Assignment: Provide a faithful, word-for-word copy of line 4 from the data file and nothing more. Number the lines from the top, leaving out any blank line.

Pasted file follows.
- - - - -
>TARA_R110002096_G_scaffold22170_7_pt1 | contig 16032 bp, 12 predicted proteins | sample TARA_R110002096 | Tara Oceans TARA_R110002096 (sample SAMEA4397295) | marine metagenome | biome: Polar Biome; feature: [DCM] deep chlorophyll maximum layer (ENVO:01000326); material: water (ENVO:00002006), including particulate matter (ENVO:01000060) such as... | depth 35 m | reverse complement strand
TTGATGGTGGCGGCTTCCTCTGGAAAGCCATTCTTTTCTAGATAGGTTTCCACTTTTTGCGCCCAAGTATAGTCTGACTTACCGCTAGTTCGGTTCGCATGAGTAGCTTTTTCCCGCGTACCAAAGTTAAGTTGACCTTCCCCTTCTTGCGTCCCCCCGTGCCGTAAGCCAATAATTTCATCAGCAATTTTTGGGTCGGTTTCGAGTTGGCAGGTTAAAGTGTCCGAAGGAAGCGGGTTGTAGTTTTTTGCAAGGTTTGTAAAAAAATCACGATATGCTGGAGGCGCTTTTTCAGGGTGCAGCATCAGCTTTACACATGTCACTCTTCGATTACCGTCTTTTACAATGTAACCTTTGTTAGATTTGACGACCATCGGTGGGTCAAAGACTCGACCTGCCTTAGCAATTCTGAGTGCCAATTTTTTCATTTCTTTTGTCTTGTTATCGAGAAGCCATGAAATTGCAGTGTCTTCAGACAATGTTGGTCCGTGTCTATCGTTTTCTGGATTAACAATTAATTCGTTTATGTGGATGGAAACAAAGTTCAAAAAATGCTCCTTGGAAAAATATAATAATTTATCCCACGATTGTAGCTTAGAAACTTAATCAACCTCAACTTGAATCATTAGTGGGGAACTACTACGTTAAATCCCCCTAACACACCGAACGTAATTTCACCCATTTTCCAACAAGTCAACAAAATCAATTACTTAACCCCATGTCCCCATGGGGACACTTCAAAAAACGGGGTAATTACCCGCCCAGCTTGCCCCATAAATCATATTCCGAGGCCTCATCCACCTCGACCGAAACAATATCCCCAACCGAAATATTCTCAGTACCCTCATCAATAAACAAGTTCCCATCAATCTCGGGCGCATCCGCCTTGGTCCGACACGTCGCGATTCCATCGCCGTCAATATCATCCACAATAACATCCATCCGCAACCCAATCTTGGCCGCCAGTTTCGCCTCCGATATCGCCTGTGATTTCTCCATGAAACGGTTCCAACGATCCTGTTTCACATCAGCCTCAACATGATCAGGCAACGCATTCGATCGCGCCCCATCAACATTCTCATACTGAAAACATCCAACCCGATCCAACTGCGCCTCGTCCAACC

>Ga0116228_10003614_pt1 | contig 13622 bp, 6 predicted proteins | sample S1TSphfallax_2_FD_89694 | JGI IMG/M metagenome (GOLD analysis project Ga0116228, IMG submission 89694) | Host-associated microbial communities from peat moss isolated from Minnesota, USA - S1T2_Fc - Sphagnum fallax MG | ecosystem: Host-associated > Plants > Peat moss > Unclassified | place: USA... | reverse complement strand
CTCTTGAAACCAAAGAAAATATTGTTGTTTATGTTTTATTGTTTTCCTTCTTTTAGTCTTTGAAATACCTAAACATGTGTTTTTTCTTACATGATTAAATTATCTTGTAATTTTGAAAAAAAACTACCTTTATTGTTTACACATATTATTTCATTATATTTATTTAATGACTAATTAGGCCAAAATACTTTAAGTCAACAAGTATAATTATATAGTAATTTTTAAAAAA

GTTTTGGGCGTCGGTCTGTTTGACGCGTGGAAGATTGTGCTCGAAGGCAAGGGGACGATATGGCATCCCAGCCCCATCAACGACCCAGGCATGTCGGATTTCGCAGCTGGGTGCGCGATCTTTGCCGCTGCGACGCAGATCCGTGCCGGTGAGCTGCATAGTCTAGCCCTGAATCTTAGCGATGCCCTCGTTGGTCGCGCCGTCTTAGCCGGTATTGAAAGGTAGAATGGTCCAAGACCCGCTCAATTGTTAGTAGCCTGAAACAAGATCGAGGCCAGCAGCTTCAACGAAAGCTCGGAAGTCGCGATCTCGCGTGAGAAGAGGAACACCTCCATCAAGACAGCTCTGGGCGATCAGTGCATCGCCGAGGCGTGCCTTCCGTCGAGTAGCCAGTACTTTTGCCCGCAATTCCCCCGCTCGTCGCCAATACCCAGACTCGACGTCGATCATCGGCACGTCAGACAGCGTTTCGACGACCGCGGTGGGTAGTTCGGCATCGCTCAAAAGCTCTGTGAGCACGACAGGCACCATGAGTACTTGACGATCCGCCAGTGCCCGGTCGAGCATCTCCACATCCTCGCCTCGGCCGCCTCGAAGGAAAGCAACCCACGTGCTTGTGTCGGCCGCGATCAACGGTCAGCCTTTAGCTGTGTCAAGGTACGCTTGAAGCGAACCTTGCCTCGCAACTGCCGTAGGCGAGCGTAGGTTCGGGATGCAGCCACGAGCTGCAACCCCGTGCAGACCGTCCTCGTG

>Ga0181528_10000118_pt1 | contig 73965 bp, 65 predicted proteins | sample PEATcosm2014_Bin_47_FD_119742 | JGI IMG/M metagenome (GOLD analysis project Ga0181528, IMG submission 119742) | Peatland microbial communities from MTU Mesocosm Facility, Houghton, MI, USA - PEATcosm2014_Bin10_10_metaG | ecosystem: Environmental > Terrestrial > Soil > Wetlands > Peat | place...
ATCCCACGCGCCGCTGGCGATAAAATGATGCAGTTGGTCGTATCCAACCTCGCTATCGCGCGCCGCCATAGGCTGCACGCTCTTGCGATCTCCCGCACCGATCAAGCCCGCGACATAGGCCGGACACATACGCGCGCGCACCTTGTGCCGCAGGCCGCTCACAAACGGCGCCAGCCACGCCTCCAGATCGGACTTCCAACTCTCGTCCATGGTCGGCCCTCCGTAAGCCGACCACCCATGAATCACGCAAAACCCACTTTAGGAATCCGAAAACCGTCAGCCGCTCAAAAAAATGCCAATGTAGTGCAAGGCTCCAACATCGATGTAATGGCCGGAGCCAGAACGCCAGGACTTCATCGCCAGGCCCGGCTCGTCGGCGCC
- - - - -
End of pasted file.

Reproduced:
CTCTTGAAACCAAAGAAAATATTGTTGTTTATGTTTTATTGTTTTCCTTCTTTTAGTCTTTGAAATACCTAAACATGTGTTTTTTCTTACATGATTAAATTATCTTGTAATTTTGAAAAAAAACTACCTTTATTGTTTACACATATTATTTCATTATATTTATTTAATGACTAATTAGGCCAAAATACTTTAAGTCAACAAGTATAATTATATAGTAATTTTTAAAAAA